Here is featured three different stories by Lovecraft. We begin with the Suspense production of The Dunwich Horror. Done as a radio broadcast ala War Of The Worlds, it chronicles the life of Wilbur Whateley, ending with 'Wizard' Whateley's presentiment, 'some day yew folks'll hear a child o' Lavinny's a-callin' its father's name on the top o' Sentinel Hill!'
Wednesday, May 04, 2005
MURPHY, ID—Indescribable tragedy struck the quiet foothill town of Murphy Monday, leaving authorities and citizens dumbstruck by the nameless horror that descended on their community.
Tuesday, March 29, 2005
Available as a free download (or get the printed version for $5.79)
A role-playing game with the potential for the characters to become horrible and unspeakable Gods, using their weird forms of black magic to enter the human universe and change it forever! This is a Lovecraft inspired RPG where the players have a lot of control over the story and their characters. Contains a Color Sphere of Influence system that determines a character's personality, style, and spell domain. More than a dozen alien, demonic races - unique in the scifi/fantasy/horror genre. Innovative and dynamic mechanics for motivating characters to do evil and dark acts... also a new system called Story Alteration where players can directly influence the adventure's path.
Tuesday, March 22, 2005
A more reasoned review of the new Lovecraft edition from the Library of America...
H.P. Lovecraft's Afterlife
He was an atheist and a nihilist, and he's more influential than ever.
..."Lovecraft wrote in this dark and distinguished tradition, and much of his early work displays the influence of Poe and other predecessors. By the late 1920s, however, he was no longer a mere dwarf standing on the shoulders of giants but a genuine innovator whose lasting impact appears mainly in a set of stories known as the 'Cthulhu Mythos.' They begin with 'The Call of Cthulhu,' written in 1926 and one of Lovecraft's finest pieces. It's about a young sculptor's bizarre dreams, a hideous statuette he manufactures in his sleep, a dastardly voodoo cult, a shadowy book called the Necronomicon, and a menacing encounter in the Pacific Ocean with a monster that's perhaps best described as a gargantuan alien octopus with wings (and owning the unpronounceable name 'Cthulhu').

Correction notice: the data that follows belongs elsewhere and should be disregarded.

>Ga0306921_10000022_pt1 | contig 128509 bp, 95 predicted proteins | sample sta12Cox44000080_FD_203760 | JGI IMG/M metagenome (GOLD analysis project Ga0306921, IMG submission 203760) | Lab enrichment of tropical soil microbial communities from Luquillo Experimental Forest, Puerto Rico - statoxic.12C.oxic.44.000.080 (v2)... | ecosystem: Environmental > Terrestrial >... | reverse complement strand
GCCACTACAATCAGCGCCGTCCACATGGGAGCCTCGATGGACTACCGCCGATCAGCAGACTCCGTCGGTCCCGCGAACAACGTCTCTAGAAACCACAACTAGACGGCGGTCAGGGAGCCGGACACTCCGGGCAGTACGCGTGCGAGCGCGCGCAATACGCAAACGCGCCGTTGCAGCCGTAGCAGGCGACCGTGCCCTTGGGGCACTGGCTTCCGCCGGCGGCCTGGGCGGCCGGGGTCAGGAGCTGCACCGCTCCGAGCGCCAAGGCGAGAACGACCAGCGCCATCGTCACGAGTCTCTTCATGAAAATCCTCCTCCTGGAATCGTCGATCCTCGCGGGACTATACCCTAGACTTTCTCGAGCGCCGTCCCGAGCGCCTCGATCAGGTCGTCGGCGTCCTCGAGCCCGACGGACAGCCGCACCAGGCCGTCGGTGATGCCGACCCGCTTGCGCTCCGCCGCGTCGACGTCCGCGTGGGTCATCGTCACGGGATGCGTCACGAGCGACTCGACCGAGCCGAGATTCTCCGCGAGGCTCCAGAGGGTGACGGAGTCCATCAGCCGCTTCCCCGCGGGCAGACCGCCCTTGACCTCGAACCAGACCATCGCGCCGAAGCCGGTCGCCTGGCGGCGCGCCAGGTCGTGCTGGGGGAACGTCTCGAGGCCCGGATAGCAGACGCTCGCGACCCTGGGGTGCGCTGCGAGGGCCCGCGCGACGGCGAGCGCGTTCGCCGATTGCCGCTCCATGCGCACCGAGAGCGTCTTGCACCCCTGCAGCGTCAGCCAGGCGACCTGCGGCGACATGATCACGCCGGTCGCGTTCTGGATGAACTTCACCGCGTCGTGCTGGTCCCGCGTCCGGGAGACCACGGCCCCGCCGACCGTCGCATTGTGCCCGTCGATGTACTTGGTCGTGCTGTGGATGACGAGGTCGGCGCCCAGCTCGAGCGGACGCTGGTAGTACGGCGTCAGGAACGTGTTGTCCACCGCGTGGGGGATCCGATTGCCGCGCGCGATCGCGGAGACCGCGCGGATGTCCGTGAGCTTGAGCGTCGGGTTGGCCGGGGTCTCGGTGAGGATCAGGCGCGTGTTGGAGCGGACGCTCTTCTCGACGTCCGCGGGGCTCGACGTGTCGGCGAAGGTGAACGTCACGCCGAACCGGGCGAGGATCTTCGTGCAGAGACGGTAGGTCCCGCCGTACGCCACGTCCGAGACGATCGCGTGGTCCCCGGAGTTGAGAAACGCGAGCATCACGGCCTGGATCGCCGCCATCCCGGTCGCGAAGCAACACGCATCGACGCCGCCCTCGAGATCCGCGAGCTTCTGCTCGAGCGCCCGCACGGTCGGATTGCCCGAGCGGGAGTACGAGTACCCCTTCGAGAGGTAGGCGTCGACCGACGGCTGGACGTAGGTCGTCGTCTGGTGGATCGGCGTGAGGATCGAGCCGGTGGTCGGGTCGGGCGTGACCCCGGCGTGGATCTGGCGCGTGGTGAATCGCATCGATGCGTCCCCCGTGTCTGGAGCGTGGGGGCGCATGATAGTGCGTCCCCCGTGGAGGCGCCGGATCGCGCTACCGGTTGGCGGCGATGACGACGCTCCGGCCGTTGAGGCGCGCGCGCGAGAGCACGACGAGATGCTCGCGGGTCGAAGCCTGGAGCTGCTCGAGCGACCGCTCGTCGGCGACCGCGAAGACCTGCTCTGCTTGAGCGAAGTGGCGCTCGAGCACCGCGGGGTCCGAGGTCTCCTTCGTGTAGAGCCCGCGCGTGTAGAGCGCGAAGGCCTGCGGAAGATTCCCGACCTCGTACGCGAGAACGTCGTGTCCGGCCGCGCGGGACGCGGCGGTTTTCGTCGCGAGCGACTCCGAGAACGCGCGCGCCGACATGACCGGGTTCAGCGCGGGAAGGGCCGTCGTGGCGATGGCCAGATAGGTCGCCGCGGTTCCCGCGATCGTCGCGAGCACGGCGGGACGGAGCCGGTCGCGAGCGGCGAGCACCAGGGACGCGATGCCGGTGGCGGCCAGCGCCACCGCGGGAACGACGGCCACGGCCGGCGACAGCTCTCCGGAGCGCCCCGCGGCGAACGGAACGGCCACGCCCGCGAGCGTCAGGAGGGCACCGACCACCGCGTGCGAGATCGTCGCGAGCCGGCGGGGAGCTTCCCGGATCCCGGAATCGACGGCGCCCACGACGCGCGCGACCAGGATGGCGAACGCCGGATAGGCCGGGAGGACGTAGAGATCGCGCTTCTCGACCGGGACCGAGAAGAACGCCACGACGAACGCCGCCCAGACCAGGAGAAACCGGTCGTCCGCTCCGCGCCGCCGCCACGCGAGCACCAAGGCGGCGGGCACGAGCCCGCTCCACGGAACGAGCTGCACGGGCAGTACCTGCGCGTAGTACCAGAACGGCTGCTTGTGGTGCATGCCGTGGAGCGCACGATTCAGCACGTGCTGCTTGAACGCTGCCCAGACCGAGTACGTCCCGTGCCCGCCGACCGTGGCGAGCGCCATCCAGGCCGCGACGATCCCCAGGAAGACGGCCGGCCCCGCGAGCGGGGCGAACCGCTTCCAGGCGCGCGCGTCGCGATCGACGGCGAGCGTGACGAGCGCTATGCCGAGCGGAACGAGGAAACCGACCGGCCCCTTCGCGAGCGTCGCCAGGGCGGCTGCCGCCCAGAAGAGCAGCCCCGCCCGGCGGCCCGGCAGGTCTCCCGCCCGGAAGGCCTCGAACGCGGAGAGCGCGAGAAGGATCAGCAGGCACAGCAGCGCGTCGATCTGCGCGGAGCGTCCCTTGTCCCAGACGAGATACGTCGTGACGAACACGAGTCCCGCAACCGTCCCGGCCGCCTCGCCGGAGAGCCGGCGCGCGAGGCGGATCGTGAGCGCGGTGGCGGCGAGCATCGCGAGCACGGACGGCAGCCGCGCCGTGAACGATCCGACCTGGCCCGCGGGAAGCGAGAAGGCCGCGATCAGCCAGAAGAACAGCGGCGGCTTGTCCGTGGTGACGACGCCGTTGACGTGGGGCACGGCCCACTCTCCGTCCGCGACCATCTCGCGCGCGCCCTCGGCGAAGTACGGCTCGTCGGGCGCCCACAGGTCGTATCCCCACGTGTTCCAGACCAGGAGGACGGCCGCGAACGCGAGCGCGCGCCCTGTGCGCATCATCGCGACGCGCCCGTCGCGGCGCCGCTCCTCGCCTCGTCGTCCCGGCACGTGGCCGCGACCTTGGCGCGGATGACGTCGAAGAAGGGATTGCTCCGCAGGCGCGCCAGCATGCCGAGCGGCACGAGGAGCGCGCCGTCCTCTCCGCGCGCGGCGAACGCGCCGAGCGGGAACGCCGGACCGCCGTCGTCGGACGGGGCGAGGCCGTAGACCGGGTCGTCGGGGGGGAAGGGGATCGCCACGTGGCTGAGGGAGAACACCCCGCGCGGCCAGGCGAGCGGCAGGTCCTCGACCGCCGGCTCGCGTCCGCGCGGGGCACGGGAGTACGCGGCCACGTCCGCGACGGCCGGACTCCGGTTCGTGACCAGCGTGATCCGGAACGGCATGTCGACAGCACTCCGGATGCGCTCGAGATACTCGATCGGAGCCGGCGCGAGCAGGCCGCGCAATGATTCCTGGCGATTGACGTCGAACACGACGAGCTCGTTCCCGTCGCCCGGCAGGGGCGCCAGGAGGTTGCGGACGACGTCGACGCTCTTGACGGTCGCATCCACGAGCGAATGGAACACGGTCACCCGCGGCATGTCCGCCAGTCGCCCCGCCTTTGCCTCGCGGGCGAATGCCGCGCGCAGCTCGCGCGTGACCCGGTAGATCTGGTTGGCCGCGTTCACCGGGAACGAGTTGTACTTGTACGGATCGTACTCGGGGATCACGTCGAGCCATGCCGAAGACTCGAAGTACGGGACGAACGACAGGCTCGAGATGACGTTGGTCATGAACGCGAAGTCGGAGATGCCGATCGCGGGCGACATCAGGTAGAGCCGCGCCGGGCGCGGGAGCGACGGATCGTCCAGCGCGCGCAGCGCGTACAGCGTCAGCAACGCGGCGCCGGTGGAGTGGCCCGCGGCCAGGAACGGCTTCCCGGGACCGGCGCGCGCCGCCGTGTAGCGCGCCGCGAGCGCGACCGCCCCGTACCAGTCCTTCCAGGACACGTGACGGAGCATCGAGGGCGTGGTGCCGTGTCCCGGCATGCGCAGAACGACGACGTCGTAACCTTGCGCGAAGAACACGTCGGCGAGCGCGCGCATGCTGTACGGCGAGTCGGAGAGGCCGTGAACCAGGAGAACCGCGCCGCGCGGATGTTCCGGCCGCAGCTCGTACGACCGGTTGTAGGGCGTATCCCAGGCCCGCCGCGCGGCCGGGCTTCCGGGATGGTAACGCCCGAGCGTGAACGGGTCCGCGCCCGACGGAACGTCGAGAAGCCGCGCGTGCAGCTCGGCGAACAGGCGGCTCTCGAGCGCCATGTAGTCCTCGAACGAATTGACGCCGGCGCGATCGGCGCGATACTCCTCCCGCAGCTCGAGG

This may sound silly and, at a certain level, it surely is. Yet 'The Call of Cthulhu' is also strangely engrossing, and contains many elements that will be familiar to fans of 'The Da Vinci Code' by Dan Brown: The main character is an Ivy League professor determined to investigate ancient mysteries and their lingering effects on the present day. Readers who become accustomed to Lovecraft's writing style may find that it possesses a florid eloquence."...
While I agree with some of the author's criticisms of Lovecrafts style his calling HPL 'arguably the worst...' blah blah blah, is sheer nonsense. For a chap who writes a column called Book Notes you have to wonder how many of the things he's actially read...
Volume showcases Lovecraft's flaws
..."Lovecraft is arguably the worst well-known writer in the history of American letters. He is not simply bad but floridly, studiously bad, though he was capable, in archaic, turgid prose, of creating an atmosphere of dread that seems to spread from the chair in which the reader sits to the shadowy siftings where the borders of the universe falter and fail.
In order to accomplish this feat, however, at least once in every story, Lovecraft's prose explodes in a fit of chaotic, gothic incoherence, and we read with appalled fascination, as we would watch, horror-stricken and mesmerized, a snail attempting to swallow a lava lamp."...
Saturday, March 19, 2005
The Nameless City - Wikisource:
"Remote in the desert of Araby lies the nameless city, crumbling and inarticulate, its low walls nearly hidden by the sands of uncounted ages. It must have been thus before the first stones of Memphis were laid, and while the bricks of Babylon were yet unbaked. There is no legend so old as to give it a name, or to recall that it was ever alive; but it is told of in whispers around campfires and muttered about by grandams in the tents of sheiks so that all the tribes shun it without wholly knowing why. It was of this place that Abdul Alhazred the mad poet dreamed of the night before he sang his unexplained couplet:
That is not dead which can eternal lie,
And with strange aeons death may die."